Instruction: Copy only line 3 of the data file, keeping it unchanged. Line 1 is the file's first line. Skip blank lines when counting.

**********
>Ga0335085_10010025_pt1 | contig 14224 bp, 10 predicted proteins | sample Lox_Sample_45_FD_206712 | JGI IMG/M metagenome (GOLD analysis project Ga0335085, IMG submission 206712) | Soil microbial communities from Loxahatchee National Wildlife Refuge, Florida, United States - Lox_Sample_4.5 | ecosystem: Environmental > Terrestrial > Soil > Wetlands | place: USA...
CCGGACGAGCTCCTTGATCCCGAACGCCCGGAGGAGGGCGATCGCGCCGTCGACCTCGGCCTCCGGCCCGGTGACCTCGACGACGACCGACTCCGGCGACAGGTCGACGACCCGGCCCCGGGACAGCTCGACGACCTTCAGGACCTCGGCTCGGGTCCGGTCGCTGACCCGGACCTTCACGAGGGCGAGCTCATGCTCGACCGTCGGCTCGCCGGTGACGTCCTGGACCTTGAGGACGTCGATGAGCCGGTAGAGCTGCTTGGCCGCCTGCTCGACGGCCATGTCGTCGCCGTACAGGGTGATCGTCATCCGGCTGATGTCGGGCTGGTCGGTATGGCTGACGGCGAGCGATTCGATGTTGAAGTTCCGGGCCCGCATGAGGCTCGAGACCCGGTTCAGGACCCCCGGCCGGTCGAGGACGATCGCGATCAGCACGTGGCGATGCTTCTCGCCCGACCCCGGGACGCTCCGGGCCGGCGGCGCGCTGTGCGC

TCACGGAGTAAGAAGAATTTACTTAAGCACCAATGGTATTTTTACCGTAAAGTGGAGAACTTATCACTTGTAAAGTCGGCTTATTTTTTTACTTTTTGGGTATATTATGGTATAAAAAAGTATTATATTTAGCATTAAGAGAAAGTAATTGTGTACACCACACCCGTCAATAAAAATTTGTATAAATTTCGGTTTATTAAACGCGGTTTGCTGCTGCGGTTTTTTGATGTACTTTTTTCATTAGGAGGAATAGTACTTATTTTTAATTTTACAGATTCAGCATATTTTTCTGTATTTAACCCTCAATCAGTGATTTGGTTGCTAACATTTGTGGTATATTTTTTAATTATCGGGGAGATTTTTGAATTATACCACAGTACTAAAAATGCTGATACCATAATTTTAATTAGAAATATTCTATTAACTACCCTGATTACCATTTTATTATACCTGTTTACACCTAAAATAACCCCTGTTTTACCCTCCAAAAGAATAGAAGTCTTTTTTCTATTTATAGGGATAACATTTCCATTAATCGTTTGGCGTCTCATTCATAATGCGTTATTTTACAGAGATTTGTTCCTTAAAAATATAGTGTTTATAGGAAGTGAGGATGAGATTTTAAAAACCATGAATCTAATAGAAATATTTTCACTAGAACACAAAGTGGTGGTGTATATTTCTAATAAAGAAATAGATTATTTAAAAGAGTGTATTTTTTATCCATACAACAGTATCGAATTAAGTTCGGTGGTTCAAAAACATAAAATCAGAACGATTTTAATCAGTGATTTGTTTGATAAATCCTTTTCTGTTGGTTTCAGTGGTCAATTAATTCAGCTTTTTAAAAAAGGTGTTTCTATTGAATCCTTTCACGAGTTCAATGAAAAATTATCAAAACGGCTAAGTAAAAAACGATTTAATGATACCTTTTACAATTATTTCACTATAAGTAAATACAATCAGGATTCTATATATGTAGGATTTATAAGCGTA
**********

TCACGGAGTAAGAAGAATTTACTTAAGCACCAATGGTATTTTTACCGTAAAGTGGAGAACTTATCACTTGTAAAGTCGGCTTATTTTTTTACTTTTTGGGTATATTATGGTATAAAAAAGTATTATATTTAGCATTAAGAGAAAGTAATTGTGTACACCACACCCGTCAATAAAAATTTGTATAAATTTCGGTTTATTAAACGCGGTTTGCTGCTGCGGTTTTTTGATGTACTTTTTTCATTAGGAGGAATAGTACTTATTTTTAATTTTACAGATTCAGCATATTTTTCTGTATTTAACCCTCAATCAGTGATTTGGTTGCTAACATTTGTGGTATATTTTTTAATTATCGGGGAGATTTTTGAATTATACCACAGTACTAAAAATGCTGATACCATAATTTTAATTAGAAATATTCTATTAACTACCCTGATTACCATTTTATTATACCTGTTTACACCTAAAATAACCCCTGTTTTACCCTCCAAAAGAATAGAAGTCTTTTTTCTATTTATAGGGATAACATTTCCATTAATCGTTTGGCGTCTCATTCATAATGCGTTATTTTACAGAGATTTGTTCCTTAAAAATATAGTGTTTATAGGAAGTGAGGATGAGATTTTAAAAACCATGAATCTAATAGAAATATTTTCACTAGAACACAAAGTGGTGGTGTATATTTCTAATAAAGAAATAGATTATTTAAAAGAGTGTATTTTTTATCCATACAACAGTATCGAATTAAGTTCGGTGGTTCAAAAACATAAAATCAGAACGATTTTAATCAGTGATTTGTTTGATAAATCCTTTTCTGTTGGTTTCAGTGGTCAATTAATTCAGCTTTTTAAAAAAGGTGTTTCTATTGAATCCTTTCACGAGTTCAATGAAAAATTATCAAAACGGCTAAGTAAAAAACGATTTAATGATACCTTTTACAATTATTTCACTATAAGTAAATACAATCAGGATTCTATATATGTAGGATTTATAAGCGTA